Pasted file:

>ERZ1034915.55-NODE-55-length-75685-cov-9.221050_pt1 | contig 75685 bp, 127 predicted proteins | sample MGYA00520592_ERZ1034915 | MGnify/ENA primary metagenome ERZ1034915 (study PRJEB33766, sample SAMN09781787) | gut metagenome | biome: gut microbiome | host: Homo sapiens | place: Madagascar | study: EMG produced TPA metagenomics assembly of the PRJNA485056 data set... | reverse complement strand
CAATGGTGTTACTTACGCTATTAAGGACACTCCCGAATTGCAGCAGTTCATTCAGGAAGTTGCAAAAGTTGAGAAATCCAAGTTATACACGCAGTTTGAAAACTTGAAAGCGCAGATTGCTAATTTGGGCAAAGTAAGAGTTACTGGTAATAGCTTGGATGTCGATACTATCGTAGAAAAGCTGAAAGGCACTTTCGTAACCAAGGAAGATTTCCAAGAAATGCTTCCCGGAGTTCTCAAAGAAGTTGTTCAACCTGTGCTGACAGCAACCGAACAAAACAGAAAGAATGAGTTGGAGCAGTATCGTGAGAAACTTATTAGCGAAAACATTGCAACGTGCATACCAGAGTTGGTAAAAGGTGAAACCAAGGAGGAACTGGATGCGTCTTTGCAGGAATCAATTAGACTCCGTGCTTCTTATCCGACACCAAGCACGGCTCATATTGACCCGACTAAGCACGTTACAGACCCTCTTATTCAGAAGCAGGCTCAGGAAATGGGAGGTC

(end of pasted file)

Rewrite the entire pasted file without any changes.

>ERZ1034915.55-NODE-55-length-75685-cov-9.221050_pt1 | contig 75685 bp, 127 predicted proteins | sample MGYA00520592_ERZ1034915 | MGnify/ENA primary metagenome ERZ1034915 (study PRJEB33766, sample SAMN09781787) | gut metagenome | biome: gut microbiome | host: Homo sapiens | place: Madagascar | study: EMG produced TPA metagenomics assembly of the PRJNA485056 data set... | reverse complement strand
CAATGGTGTTACTTACGCTATTAAGGACACTCCCGAATTGCAGCAGTTCATTCAGGAAGTTGCAAAAGTTGAGAAATCCAAGTTATACACGCAGTTTGAAAACTTGAAAGCGCAGATTGCTAATTTGGGCAAAGTAAGAGTTACTGGTAATAGCTTGGATGTCGATACTATCGTAGAAAAGCTGAAAGGCACTTTCGTAACCAAGGAAGATTTCCAAGAAATGCTTCCCGGAGTTCTCAAAGAAGTTGTTCAACCTGTGCTGACAGCAACCGAACAAAACAGAAAGAATGAGTTGGAGCAGTATCGTGAGAAACTTATTAGCGAAAACATTGCAACGTGCATACCAGAGTTGGTAAAAGGTGAAACCAAGGAGGAACTGGATGCGTCTTTGCAGGAATCAATTAGACTCCGTGCTTCTTATCCGACACCAAGCACGGCTCATATTGACCCGACTAAGCACGTTACAGACCCTCTTATTCAGAAGCAGGCTCAGGAAATGGGAGGTC